October 28, 2013

Things We Think We Think #120


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1. Blaming a referee for defeat is often the recourse of rubes and knaves who cannot bring themselves to acknowledge deserved defeat by a superior opponent. However… The decision by Michael Oliver to award a penalty for handball with 10 minutes remaining was utterly abhorrent. The ball did strike Elmohamady’s hand as he sought to block Vertonghen’s cross, deflecting off his thigh, but to believe he intentionally used his hand is simply absurd.

2. We’ve not had the rub of the green in successive games now. There’s every chance that City would have brought something back from Everton had Gareth Barry received a deserved red card, while Tottenham really didn’t look like scoring until Mr Oliver’s crass intervention. That’s seriously bad luck. But it’s not so long ago we were the beneficiaries, against West Ham – we acknowledged that at the time, now we have to man up and accept that the breaks can go against us as well.

3. That realisation won’t make Ahmed Elmohamady feel any better however. The Egyptian has been criticised at times this season for shirking defensive responsibilities, but that cannot be said of Sunday’s game, Elmo did exactly what you’d want him to do and fell foul of what Steve Bruce described as a “brutally unfair” decision.

4. There’s little fun in picking over the bones of defeat for morsels of positives, but there were many to be had. All but five of our starters at White Hart Lane were with us in the Championship last year, Curtis Davies was playing at that level with Birmingham and Steve Harper was a rarely used back up. Yet City matched their much fêted opponents throughout the game and were thoroughly deserving of a point.

5. Losing Allan McGregor for six weeks is undoubtedly a blow, but the Spurs game showed we have a very competent back up in Steve Harper.

6. We really could do to get some absentees back soon though. We have – according to the League table – two of the most winnable fixtures of the whole season in November, Sunderland and Crystal Palace at home. Losing manfully in trying circumstances at home is all well and good, but those are games from which points are essential.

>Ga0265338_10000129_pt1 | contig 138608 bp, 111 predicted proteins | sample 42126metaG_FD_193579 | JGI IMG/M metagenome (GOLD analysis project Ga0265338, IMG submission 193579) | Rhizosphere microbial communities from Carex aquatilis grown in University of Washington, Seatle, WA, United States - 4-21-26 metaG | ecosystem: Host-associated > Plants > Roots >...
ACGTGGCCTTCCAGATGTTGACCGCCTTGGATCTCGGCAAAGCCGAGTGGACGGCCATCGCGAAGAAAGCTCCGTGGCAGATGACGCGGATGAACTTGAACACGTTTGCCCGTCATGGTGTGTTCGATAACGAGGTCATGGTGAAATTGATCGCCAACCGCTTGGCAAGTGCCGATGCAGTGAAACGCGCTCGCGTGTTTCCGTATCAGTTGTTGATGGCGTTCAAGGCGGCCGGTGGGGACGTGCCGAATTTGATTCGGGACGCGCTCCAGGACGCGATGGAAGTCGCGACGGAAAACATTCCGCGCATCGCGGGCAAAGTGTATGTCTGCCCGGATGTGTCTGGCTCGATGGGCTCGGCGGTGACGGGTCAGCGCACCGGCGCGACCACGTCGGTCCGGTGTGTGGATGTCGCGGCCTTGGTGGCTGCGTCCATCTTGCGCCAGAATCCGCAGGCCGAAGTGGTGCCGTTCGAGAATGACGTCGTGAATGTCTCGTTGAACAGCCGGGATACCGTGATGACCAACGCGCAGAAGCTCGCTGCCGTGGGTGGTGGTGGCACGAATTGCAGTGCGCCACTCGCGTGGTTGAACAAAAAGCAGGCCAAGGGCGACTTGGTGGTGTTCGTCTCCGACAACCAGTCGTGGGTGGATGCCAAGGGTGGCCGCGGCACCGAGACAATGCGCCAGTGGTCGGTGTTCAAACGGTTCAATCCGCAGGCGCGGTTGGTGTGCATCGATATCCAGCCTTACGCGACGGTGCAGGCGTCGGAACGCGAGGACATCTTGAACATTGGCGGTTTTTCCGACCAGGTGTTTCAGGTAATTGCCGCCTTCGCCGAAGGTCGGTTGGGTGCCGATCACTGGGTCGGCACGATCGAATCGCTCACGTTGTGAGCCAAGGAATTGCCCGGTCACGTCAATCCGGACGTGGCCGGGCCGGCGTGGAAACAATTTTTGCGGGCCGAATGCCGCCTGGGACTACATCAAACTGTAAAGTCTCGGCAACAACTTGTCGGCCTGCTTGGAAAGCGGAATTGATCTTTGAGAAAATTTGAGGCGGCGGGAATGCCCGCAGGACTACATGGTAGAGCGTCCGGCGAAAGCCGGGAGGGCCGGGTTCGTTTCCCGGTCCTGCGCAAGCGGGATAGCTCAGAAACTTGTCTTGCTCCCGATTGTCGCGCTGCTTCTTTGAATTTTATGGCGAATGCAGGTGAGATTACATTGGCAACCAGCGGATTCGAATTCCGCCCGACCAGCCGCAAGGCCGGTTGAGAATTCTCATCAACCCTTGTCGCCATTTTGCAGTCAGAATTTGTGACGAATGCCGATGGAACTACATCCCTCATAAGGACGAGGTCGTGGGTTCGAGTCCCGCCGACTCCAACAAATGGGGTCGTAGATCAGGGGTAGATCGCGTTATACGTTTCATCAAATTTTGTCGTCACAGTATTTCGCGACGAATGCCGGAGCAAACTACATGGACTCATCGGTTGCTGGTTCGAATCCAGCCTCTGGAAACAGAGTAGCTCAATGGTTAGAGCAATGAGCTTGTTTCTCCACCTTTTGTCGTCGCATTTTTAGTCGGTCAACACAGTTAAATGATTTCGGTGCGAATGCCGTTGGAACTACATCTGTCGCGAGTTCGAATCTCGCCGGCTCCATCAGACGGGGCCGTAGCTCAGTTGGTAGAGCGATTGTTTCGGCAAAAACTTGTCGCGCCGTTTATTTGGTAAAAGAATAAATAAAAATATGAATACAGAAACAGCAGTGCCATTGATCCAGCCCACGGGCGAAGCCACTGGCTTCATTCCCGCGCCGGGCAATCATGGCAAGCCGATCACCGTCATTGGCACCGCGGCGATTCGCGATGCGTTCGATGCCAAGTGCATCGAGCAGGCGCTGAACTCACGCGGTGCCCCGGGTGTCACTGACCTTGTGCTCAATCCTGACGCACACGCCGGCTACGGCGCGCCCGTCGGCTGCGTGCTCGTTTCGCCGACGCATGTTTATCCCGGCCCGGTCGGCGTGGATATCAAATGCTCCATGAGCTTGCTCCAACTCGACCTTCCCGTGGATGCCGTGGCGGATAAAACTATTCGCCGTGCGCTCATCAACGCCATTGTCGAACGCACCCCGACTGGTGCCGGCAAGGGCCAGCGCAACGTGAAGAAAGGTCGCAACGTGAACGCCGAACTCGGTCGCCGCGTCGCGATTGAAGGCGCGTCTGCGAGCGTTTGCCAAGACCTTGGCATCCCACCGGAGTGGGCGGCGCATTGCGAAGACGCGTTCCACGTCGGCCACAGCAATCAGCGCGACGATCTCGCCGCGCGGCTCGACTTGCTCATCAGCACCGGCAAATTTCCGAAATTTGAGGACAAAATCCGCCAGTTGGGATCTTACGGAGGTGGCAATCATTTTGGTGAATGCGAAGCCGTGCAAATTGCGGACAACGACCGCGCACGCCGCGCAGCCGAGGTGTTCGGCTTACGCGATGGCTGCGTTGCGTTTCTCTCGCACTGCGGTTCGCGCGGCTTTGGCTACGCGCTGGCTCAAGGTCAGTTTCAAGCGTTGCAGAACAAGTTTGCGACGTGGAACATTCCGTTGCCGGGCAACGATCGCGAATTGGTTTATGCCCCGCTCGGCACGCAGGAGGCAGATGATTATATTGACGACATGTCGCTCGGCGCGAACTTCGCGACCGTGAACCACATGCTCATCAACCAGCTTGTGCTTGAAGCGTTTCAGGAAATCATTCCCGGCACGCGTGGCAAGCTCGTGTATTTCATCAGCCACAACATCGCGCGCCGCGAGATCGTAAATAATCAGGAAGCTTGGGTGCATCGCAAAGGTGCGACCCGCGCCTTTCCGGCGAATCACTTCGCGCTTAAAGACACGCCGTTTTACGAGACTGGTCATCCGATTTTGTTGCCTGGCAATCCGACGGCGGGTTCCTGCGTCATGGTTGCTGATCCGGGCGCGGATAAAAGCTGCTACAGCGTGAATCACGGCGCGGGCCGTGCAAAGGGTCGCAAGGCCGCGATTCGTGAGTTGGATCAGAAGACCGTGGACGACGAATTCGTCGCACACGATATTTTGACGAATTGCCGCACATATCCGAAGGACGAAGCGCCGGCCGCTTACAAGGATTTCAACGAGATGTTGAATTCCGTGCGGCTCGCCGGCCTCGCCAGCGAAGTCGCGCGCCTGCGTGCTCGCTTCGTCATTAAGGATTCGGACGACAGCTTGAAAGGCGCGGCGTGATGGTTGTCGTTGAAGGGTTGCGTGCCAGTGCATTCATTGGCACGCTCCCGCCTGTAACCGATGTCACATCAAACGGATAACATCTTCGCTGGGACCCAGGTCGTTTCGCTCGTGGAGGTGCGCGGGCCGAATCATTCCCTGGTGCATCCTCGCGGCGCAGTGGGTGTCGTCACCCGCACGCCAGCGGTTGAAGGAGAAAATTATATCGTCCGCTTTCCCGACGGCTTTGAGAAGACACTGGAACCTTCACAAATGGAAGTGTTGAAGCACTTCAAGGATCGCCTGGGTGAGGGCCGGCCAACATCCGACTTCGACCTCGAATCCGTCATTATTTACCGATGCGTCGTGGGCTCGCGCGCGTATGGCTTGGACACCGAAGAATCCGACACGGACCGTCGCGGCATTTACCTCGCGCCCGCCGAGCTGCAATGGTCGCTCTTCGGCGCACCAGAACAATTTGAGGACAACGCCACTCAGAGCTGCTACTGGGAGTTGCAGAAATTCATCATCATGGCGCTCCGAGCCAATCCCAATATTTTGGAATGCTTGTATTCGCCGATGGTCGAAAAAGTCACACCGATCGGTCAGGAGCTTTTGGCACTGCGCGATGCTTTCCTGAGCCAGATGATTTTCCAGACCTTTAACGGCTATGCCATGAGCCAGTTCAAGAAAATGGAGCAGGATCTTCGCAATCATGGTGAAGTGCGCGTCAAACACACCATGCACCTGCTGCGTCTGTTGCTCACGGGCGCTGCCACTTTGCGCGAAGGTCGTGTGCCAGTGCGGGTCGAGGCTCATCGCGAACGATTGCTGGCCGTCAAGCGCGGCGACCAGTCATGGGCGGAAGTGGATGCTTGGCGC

7. Back to Tottenham on Wednesday. Steve Bruce will probably want to save weary limbs and the half-fit for the Sunderland match, and that’s understandable enough. However, the League Cup is not without importance, providing as it does our best hope of silverware and that priceless route into Europe. Please, City, don’t just chuck it away.

8. Amber Nectar has been invited to meet Dr. Allam along with representatives of other supporter groups this Friday. No agenda has been set so far, but we’re presuming it relates to the planned renaming of the club. We see this as an immensely positive step towards a conclusion of a matter that (understandably) divides support at a time when unity is needed.

9. We’ve accepted this invitation, and will of course report the outcome. We’d be interested to know what supporters would consider an acceptable compromise if both parties are willing to give ground.

10. Meanwhile, the No To Hull Tigers campaign will continue. City Till We Die  is selling scarves (they’re ace, go get one here) and took receipt of another 3,000 badges, which will once more be handed out for free at forthcoming games.

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Filed under: Opinion — Amber Nectar @ 3:39 pm

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15 Comments

  1. Point 9. The compromise is how we have it at the moment. Faff about with the club branding but not the team name. It might not be Hull City AFC anymore but must remain Hull City.

    Comment by Bartontiger — October 28, 2013 @ 4:04 pm